For this party over spring break, bring your own hammer
25 February 2005
by Jane Engle
John Kinder was cagey about what happened on spring break two years ago.
"I had a good time" was all he would tell me about his visit to Panama City Beach, Fla., a popular stop on the party circuit.
But this spring break, the sophomore at Indiana University in Bloomington plans to pursue a different beach activity: studying sea turtles as a volunteer on a conservation project in Costa Rica.
"I didn't want to wake up each day with a hangover," he joked.
Kinder is among a small but growing number of college students signing up for alternatives to the beer-and-beach busts that are spring break staples.
These students say volunteer trips help them make new friends, see exotic places and burnish résumés with real-life experiences. They often earn college credit too.
Because Kinder's trip, organized by the university, is educational, he said, his mother will finance it. The trip could cost as much as $1,000.
"Otherwise, I'd have to pay for it," said Kinder, who is majoring in environmental management.
Did I mention that the student volunteers also help make the world a better place? They build homes for the poor, clear debris from park trails, help protect endangered species and much more.
Each spring, dozens of students from USC, for instance, journey to a Navajo reservation near Bluff, Utah, to paint houses, said Melissa Gaeke, director of the USC Volunteer Center.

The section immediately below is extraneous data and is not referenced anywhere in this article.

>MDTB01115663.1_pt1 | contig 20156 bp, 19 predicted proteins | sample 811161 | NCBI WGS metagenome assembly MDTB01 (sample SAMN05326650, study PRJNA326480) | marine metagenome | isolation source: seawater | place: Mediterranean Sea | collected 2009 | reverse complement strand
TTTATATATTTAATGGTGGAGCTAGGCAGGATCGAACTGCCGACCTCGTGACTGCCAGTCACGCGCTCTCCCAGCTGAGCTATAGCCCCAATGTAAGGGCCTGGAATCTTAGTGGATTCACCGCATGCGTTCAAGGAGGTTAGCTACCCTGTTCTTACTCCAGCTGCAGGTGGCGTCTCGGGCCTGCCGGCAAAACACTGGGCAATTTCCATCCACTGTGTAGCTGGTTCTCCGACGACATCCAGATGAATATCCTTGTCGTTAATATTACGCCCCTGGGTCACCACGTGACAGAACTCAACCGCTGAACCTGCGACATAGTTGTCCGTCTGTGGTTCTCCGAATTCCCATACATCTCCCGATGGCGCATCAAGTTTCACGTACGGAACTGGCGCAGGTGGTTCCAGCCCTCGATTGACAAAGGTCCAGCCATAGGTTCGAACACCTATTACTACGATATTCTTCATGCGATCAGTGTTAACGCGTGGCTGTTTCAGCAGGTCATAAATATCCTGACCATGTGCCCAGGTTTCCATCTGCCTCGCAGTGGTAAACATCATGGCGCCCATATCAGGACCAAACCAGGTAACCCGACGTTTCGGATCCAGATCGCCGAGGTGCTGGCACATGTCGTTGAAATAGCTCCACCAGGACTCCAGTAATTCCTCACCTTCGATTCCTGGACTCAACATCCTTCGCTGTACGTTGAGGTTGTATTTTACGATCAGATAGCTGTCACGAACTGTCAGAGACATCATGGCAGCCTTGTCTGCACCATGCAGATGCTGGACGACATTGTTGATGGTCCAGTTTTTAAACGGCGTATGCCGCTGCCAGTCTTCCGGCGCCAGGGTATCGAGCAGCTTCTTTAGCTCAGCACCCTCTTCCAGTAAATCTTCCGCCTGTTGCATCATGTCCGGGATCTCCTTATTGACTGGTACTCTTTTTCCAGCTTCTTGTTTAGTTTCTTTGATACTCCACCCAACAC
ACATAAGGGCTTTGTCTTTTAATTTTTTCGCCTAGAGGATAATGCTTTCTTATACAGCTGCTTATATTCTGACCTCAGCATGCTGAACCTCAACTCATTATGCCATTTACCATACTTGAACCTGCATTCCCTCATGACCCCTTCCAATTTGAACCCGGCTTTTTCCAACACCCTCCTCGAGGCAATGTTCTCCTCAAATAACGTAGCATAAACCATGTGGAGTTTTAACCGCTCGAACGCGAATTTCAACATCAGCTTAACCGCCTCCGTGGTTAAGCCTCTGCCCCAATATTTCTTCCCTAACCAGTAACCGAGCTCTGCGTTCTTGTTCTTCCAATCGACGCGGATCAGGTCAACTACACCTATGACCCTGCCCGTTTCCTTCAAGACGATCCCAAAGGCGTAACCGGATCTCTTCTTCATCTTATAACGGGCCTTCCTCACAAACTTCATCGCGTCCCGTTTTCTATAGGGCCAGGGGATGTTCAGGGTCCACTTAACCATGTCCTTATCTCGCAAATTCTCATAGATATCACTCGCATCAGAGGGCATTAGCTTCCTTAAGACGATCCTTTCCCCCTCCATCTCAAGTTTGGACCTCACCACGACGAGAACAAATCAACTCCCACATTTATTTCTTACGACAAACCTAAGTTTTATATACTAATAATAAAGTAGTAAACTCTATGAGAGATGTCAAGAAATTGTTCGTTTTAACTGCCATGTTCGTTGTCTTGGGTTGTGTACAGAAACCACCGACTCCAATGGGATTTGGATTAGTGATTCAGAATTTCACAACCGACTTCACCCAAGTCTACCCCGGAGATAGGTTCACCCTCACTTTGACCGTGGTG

On the center's other trips, students can build furniture for a new school in Guatemala or plant trees on Isla Mujeres, near Cancún, Mexico, among other activities.
Participants pay $125 to $600 to go on the trips and get no college credit, Gaeke said.
Some return again and again.
Two years ago, Manuel Lopez, freshly transferred to USC, signed up for the Isla Mujeres trip to meet new people. It worked.
"It's intense," he said. "You come back almost as best friends."
Now a senior, Lopez, a political science major, co-leads the trips.
Finding the right spring-break volunteer activity can be a challenge. There doesn't appear to be a central clearinghouse for information on them.
Many trips are organized by universities primarily for their own students. Others are run by service groups that draw from the public. Some are available through student travel agencies.
Other groups offering volunteer spring breaks include:
"How many people want to spend their spring breaks working?" asked Karen Stapley, STA spokeswoman in Los Angeles. "My answer is not very many. The average student would prefer to relax and party."
Of 100,000 North American customers that STA books each year for spring break, Stapley said, fewer than 100 choose volunteer vacations. But interest is growing, she added; until about three years ago, STA's catalog didn't even list such trips.